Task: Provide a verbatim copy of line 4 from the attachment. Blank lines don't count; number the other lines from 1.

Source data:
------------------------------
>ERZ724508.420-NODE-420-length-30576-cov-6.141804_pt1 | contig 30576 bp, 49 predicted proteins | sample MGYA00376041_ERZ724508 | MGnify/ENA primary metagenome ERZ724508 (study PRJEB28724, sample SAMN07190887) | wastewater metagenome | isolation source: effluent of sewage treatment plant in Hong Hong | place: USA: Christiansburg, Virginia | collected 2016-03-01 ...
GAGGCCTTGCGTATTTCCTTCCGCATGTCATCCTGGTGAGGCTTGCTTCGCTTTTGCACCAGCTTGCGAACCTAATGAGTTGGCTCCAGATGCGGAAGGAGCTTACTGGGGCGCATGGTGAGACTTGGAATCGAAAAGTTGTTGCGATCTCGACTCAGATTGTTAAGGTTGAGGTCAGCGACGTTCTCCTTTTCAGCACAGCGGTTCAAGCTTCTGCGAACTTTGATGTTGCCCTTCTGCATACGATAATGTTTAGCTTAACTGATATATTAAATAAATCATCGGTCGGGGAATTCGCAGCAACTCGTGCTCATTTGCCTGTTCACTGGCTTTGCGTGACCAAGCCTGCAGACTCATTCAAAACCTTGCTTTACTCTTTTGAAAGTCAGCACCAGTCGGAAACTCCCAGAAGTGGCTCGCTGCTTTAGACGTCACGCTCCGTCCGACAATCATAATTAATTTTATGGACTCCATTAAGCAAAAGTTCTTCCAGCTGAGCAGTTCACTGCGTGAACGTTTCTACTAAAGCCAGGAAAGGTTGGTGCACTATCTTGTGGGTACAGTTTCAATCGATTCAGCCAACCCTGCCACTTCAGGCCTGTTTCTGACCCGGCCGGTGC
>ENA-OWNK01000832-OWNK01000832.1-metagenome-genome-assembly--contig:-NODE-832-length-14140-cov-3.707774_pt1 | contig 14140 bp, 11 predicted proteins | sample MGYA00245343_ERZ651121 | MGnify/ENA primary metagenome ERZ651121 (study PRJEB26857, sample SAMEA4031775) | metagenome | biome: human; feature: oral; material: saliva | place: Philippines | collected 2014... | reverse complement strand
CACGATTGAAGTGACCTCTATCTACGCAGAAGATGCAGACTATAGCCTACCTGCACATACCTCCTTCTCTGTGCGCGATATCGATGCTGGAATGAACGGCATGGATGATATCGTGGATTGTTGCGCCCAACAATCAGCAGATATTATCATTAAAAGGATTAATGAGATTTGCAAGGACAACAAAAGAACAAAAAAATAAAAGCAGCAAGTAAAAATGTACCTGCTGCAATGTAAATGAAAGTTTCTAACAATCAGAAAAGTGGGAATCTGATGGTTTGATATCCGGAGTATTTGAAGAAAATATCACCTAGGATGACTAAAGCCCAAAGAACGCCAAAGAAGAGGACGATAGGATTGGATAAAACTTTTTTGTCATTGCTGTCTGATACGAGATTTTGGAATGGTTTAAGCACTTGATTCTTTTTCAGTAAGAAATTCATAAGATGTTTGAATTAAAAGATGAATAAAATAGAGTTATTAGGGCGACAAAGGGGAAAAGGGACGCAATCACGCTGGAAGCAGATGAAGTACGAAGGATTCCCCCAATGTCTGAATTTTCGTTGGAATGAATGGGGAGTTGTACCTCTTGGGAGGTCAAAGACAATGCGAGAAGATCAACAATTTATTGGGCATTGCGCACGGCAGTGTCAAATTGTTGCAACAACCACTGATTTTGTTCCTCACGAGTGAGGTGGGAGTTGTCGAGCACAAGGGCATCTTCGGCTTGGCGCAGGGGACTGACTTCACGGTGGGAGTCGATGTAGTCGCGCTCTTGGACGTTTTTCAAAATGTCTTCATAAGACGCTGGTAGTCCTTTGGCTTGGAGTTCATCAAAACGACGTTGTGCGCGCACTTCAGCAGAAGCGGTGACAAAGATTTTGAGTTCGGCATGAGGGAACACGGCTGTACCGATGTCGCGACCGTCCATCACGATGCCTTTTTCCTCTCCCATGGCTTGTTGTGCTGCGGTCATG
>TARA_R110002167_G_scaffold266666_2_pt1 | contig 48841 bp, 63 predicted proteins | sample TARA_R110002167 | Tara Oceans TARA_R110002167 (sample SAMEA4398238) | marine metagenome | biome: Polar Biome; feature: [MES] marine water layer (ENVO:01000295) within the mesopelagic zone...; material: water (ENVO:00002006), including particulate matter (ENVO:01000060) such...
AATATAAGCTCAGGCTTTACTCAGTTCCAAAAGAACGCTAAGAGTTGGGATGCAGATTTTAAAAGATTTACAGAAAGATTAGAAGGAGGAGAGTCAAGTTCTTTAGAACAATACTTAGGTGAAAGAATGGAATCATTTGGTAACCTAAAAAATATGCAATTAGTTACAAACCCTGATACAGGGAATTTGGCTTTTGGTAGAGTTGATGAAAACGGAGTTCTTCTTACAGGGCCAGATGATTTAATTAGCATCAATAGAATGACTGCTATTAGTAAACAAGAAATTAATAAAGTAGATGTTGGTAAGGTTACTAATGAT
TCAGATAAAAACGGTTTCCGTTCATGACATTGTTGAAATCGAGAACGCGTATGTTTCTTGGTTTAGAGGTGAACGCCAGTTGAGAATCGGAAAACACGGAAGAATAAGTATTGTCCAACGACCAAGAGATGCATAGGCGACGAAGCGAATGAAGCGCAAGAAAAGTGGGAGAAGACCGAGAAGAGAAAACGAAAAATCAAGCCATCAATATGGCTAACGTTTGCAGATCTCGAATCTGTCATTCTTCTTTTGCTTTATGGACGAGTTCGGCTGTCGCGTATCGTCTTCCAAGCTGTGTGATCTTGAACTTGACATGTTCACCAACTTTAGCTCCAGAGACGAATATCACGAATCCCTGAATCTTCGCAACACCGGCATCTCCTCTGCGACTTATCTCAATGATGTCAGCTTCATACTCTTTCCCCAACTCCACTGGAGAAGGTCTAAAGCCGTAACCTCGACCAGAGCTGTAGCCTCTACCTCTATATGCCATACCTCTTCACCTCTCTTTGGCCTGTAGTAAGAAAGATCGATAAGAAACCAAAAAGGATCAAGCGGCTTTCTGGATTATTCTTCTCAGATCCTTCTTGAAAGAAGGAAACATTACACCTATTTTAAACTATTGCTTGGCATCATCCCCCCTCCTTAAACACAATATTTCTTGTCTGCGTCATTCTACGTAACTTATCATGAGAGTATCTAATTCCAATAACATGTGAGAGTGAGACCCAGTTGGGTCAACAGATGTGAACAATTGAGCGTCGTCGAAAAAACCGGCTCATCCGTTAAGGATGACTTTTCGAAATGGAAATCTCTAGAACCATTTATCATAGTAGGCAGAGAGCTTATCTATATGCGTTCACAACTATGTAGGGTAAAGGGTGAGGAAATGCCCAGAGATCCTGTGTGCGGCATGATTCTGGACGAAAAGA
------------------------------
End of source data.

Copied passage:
CACGATTGAAGTGACCTCTATCTACGCAGAAGATGCAGACTATAGCCTACCTGCACATACCTCCTTCTCTGTGCGCGATATCGATGCTGGAATGAACGGCATGGATGATATCGTGGATTGTTGCGCCCAACAATCAGCAGATATTATCATTAAAAGGATTAATGAGATTTGCAAGGACAACAAAAGAACAAAAAAATAAAAGCAGCAAGTAAAAATGTACCTGCTGCAATGTAAATGAAAGTTTCTAACAATCAGAAAAGTGGGAATCTGATGGTTTGATATCCGGAGTATTTGAAGAAAATATCACCTAGGATGACTAAAGCCCAAAGAACGCCAAAGAAGAGGACGATAGGATTGGATAAAACTTTTTTGTCATTGCTGTCTGATACGAGATTTTGGAATGGTTTAAGCACTTGATTCTTTTTCAGTAAGAAATTCATAAGATGTTTGAATTAAAAGATGAATAAAATAGAGTTATTAGGGCGACAAAGGGGAAAAGGGACGCAATCACGCTGGAAGCAGATGAAGTACGAAGGATTCCCCCAATGTCTGAATTTTCGTTGGAATGAATGGGGAGTTGTACCTCTTGGGAGGTCAAAGACAATGCGAGAAGATCAACAATTTATTGGGCATTGCGCACGGCAGTGTCAAATTGTTGCAACAACCACTGATTTTGTTCCTCACGAGTGAGGTGGGAGTTGTCGAGCACAAGGGCATCTTCGGCTTGGCGCAGGGGACTGACTTCACGGTGGGAGTCGATGTAGTCGCGCTCTTGGACGTTTTTCAAAATGTCTTCATAAGACGCTGGTAGTCCTTTGGCTTGGAGTTCATCAAAACGACGTTGTGCGCGCACTTCAGCAGAAGCGGTGACAAAGATTTTGAGTTCGGCATGAGGGAACACGGCTGTACCGATGTCGCGACCGTCCATCACGATGCCTTTTTCCTCTCCCATGGCTTGTTGTGCTGCGGTCATG